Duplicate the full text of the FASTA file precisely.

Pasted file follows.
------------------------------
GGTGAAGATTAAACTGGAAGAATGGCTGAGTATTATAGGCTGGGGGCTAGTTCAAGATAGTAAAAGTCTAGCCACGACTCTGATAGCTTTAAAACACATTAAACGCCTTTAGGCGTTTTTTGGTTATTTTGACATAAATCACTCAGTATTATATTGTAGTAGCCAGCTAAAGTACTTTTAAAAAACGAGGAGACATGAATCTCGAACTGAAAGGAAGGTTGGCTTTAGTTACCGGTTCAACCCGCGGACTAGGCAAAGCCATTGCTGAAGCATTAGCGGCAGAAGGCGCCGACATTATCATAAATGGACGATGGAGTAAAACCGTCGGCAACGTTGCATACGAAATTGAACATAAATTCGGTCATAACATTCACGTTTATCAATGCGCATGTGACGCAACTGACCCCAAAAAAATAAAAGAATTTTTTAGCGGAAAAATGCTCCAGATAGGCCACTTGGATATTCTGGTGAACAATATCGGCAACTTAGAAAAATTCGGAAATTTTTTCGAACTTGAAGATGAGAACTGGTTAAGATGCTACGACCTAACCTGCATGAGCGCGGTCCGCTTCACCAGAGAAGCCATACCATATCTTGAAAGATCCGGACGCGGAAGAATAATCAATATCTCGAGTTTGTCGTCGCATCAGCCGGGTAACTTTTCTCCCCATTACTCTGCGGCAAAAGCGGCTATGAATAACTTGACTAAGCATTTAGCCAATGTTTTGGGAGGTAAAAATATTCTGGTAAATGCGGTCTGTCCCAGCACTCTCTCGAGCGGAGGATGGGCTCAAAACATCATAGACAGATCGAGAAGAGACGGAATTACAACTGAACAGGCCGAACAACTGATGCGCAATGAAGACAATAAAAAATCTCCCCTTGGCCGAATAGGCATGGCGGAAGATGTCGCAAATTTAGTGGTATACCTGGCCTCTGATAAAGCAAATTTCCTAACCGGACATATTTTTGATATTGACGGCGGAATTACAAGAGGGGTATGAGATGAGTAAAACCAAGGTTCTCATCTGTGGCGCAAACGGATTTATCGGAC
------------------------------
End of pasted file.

GGTGAAGATTAAACTGGAAGAATGGCTGAGTATTATAGGCTGGGGGCTAGTTCAAGATAGTAAAAGTCTAGCCACGACTCTGATAGCTTTAAAACACATTAAACGCCTTTAGGCGTTTTTTGGTTATTTTGACATAAATCACTCAGTATTATATTGTAGTAGCCAGCTAAAGTACTTTTAAAAAACGAGGAGACATGAATCTCGAACTGAAAGGAAGGTTGGCTTTAGTTACCGGTTCAACCCGCGGACTAGGCAAAGCCATTGCTGAAGCATTAGCGGCAGAAGGCGCCGACATTATCATAAATGGACGATGGAGTAAAACCGTCGGCAACGTTGCATACGAAATTGAACATAAATTCGGTCATAACATTCACGTTTATCAATGCGCATGTGACGCAACTGACCCCAAAAAAATAAAAGAATTTTTTAGCGGAAAAATGCTCCAGATAGGCCACTTGGATATTCTGGTGAACAATATCGGCAACTTAGAAAAATTCGGAAATTTTTTCGAACTTGAAGATGAGAACTGGTTAAGATGCTACGACCTAACCTGCATGAGCGCGGTCCGCTTCACCAGAGAAGCCATACCATATCTTGAAAGATCCGGACGCGGAAGAATAATCAATATCTCGAGTTTGTCGTCGCATCAGCCGGGTAACTTTTCTCCCCATTACTCTGCGGCAAAAGCGGCTATGAATAACTTGACTAAGCATTTAGCCAATGTTTTGGGAGGTAAAAATATTCTGGTAAATGCGGTCTGTCCCAGCACTCTCTCGAGCGGAGGATGGGCTCAAAACATCATAGACAGATCGAGAAGAGACGGAATTACAACTGAACAGGCCGAACAACTGATGCGCAATGAAGACAATAAAAAATCTCCCCTTGGCCGAATAGGCATGGCGGAAGATGTCGCAAATTTAGTGGTATACCTGGCCTCTGATAAAGCAAATTTCCTAACCGGACATATTTTTGATATTGACGGCGGAATTACAAGAGGGGTATGAGATGAGTAAAACCAAGGTTCTCATCTGTGGCGCAAACGGATTTATCGGAC